Expert Group on e-invoicing: a flop?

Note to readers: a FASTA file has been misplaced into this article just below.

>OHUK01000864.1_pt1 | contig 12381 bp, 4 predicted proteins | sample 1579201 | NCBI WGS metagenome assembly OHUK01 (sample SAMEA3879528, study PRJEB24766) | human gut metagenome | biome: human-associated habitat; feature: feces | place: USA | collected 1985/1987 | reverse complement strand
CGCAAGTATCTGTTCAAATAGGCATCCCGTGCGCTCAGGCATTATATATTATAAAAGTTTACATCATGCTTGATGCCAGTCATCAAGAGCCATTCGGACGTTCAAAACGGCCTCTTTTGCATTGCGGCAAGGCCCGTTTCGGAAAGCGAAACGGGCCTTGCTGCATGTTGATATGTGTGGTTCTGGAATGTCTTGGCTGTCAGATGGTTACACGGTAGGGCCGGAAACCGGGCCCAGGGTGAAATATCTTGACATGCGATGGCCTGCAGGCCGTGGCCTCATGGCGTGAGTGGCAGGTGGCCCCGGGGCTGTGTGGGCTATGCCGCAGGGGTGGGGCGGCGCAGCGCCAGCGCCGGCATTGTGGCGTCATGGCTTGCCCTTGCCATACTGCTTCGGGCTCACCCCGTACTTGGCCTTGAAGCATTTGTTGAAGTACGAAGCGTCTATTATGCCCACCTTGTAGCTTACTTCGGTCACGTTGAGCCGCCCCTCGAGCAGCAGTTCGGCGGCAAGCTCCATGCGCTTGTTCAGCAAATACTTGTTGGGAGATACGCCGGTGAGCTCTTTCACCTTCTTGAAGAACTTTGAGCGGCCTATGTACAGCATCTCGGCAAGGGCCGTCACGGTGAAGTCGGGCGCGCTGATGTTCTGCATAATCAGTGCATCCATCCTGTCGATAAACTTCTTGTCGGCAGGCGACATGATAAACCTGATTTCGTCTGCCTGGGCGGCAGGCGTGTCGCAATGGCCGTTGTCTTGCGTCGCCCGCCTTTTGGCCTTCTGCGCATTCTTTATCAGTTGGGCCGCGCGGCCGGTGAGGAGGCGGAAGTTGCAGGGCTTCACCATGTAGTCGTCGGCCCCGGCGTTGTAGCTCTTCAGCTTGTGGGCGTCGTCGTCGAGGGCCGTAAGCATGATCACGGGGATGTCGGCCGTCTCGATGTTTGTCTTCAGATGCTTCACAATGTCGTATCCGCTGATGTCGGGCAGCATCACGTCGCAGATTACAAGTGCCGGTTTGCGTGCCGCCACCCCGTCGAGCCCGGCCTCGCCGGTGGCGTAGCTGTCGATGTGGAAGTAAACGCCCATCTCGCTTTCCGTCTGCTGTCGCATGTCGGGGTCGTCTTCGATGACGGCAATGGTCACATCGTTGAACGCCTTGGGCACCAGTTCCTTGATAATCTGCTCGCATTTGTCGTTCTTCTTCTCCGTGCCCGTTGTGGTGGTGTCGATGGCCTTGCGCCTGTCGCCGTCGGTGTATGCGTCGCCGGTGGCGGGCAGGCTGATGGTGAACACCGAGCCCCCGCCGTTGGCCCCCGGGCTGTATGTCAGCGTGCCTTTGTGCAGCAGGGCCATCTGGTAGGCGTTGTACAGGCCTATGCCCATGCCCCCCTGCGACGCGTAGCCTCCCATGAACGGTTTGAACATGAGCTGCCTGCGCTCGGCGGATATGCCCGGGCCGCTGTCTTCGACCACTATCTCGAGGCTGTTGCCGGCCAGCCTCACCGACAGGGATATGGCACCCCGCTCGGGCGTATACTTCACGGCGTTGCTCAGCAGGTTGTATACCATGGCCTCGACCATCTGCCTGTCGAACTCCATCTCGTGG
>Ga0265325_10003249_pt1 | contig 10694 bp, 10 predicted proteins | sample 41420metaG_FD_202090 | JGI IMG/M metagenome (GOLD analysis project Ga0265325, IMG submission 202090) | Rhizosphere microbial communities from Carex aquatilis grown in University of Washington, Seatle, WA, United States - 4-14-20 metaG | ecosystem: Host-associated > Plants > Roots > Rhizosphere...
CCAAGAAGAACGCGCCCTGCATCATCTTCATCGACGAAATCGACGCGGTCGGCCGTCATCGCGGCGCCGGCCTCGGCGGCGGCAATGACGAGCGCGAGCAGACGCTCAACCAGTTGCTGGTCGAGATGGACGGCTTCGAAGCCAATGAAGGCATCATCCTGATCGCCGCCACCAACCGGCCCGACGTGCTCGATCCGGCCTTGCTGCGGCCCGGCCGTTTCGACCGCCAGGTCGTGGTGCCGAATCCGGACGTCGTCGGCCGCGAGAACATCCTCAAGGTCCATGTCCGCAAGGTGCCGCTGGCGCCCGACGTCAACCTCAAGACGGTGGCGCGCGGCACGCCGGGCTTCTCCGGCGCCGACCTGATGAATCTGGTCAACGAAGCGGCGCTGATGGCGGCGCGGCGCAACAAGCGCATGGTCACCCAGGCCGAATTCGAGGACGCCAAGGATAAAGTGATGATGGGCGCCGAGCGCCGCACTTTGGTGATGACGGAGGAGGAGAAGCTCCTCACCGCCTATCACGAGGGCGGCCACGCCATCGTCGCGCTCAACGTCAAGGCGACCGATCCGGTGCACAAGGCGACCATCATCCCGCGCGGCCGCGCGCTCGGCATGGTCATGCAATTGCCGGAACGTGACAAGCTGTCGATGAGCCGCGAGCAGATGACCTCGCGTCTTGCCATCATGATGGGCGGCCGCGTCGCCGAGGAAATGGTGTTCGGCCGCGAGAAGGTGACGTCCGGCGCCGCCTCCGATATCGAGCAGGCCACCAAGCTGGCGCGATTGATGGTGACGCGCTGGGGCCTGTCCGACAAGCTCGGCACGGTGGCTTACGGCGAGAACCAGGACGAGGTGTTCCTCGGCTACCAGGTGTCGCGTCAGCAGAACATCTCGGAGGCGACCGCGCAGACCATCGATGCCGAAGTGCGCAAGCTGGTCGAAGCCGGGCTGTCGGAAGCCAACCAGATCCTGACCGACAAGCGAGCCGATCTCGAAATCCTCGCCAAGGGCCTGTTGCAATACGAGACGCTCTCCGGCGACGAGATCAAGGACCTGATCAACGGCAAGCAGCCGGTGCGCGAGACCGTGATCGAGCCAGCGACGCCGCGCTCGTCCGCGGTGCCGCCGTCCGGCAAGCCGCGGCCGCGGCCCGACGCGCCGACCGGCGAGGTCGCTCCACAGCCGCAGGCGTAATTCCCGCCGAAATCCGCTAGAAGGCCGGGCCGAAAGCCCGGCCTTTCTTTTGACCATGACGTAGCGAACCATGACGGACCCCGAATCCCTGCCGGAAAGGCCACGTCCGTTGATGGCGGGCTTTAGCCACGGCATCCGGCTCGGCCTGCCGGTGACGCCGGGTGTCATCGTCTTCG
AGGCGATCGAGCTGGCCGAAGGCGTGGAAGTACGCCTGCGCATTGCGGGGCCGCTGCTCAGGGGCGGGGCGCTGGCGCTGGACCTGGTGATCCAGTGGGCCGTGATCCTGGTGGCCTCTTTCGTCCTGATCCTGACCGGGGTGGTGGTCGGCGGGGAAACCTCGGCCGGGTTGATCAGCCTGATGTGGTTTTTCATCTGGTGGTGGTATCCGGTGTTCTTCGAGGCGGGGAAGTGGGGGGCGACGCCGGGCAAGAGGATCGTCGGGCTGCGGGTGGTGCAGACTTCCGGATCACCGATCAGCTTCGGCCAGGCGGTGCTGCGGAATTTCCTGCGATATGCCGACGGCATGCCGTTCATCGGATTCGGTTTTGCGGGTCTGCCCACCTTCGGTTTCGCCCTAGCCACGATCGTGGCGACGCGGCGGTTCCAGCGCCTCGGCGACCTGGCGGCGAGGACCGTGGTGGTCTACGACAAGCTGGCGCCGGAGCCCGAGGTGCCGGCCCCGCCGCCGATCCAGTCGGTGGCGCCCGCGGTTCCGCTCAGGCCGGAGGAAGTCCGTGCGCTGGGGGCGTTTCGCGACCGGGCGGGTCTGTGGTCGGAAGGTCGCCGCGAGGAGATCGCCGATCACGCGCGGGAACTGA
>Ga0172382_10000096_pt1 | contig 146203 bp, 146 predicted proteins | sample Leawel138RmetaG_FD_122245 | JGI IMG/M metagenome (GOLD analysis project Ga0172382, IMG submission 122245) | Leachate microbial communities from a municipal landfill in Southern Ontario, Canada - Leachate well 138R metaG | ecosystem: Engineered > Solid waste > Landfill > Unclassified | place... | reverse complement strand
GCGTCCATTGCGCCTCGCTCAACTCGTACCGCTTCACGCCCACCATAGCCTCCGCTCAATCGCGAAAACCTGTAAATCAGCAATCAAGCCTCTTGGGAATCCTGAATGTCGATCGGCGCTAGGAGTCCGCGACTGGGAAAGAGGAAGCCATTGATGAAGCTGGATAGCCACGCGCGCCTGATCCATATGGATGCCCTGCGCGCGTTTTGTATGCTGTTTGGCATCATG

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The European Commission has set up an expert group (EG) on e-invoicing with the task to establish a European Electronic Invoicing Framework by 2009. Last November the group published its final report, and I am already hearing comments that argue on the merit (and, consequently, on the substance) of the document. Apparently a number of political issues have "polluted" the work of the group, leading to counterintuitive decisions objected by some group members themselves (read ‘Annex 2-Dissenting minority opinion’ in the report). While waiting for the results of the call for consultation, where "Contributions are particularly sought from SMEs, large enterprises, service providers, standardisation bodies and public authorities", it is my feeling that we will hardly read the harsh comments I collected just in the past few days from corporate and vendor representatives: • The EG had a shallow 3% corporate representation. It was all banks, politicians, and vendors. • The final report conclusions penalize innovators and give time to laggards to catch up. There is a creeping suspect of “hidden agendas” and potential conflicts of interest. • The results did not match the objective to “contribute to the removal of current barriers to the take-up and establishment of intra-community (crossborder) e-Invoicing solutions” (source: Mandate Of The Expert Group On E-Invoicing). That is, the proposed e-invoice content standard, the UN/CEFACT Cross-Industry Invoice (CII), is way to be a de-facto international standard. Most optimistic predictions see its maturity not before than 2012. • Why not use UBL as an interim content standard? It does work and it is used, for instance, in the PEPPOL project, another EU initiative to facilitate EU-wide interoperable public eProcurement, where electronic invoicing plays a prominent role. • There is no mention of actionable items that can be implemented immediately. Especially SMEs are left with no guidance on what they could do while all the recommendations in the report are implemented. Bottom line: The lack of clarity and the suspects of conflicts of interest will force corporates to slow down/ stop investing in e-invoicing projects. From their side, corporations must take a more proactive role and refuse the temptation to let others “do the work”. SEPA has proven that failure is behind the corner when some stakeholders do not participate since the beginning to initiatives that impact their financial supply chain (i.e., payments in the case of SEPA; invoices in the case of the Expert Group). I’d love to read your opinion and feedback.